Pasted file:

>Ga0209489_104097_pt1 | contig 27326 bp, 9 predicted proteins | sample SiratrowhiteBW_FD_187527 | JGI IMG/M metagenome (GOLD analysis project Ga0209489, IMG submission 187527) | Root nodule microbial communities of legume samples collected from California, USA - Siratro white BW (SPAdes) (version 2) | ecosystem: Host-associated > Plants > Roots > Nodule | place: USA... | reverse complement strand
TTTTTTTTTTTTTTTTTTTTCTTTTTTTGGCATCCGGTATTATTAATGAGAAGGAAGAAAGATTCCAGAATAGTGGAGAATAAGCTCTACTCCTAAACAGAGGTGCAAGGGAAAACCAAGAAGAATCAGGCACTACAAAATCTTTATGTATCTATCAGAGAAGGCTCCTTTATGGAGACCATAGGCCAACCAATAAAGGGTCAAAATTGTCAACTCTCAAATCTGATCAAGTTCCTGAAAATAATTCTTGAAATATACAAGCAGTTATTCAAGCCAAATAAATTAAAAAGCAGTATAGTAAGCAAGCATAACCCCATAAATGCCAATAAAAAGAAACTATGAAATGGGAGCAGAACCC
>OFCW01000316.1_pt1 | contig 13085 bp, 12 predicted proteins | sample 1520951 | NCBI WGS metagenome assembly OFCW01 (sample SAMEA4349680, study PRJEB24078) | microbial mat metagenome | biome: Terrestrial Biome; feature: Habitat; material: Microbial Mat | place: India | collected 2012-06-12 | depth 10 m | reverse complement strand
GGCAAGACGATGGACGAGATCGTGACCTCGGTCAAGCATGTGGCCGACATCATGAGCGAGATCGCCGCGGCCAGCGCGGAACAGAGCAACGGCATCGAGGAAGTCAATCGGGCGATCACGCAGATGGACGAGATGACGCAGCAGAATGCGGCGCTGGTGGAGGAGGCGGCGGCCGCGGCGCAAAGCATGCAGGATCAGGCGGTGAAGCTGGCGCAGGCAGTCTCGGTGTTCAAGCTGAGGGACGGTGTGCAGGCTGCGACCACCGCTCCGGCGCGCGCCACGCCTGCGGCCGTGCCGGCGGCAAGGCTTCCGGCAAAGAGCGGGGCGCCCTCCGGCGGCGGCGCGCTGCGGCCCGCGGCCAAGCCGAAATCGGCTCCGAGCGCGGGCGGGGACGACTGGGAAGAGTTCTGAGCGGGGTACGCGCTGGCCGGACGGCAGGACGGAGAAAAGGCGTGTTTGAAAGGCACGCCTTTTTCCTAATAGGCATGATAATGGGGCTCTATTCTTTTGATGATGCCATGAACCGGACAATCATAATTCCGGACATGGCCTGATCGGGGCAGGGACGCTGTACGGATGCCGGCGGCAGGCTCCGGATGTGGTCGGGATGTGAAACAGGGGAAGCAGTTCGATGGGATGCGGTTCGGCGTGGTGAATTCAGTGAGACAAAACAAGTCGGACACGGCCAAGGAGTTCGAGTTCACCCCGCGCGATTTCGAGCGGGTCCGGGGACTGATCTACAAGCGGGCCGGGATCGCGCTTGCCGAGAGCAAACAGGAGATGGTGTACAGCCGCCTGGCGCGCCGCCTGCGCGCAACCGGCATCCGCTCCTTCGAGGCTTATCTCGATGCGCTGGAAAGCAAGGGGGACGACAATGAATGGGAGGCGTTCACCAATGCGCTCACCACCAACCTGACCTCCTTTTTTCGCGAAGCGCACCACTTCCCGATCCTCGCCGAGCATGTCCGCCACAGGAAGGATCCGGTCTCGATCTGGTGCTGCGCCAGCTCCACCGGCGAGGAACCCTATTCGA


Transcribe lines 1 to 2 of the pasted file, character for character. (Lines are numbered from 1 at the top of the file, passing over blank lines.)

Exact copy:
>Ga0209489_104097_pt1 | contig 27326 bp, 9 predicted proteins | sample SiratrowhiteBW_FD_187527 | JGI IMG/M metagenome (GOLD analysis project Ga0209489, IMG submission 187527) | Root nodule microbial communities of legume samples collected from California, USA - Siratro white BW (SPAdes) (version 2) | ecosystem: Host-associated > Plants > Roots > Nodule | place: USA... | reverse complement strand
TTTTTTTTTTTTTTTTTTTTCTTTTTTTGGCATCCGGTATTATTAATGAGAAGGAAGAAAGATTCCAGAATAGTGGAGAATAAGCTCTACTCCTAAACAGAGGTGCAAGGGAAAACCAAGAAGAATCAGGCACTACAAAATCTTTATGTATCTATCAGAGAAGGCTCCTTTATGGAGACCATAGGCCAACCAATAAAGGGTCAAAATTGTCAACTCTCAAATCTGATCAAGTTCCTGAAAATAATTCTTGAAATATACAAGCAGTTATTCAAGCCAAATAAATTAAAAAGCAGTATAGTAAGCAAGCATAACCCCATAAATGCCAATAAAAAGAAACTATGAAATGGGAGCAGAACCC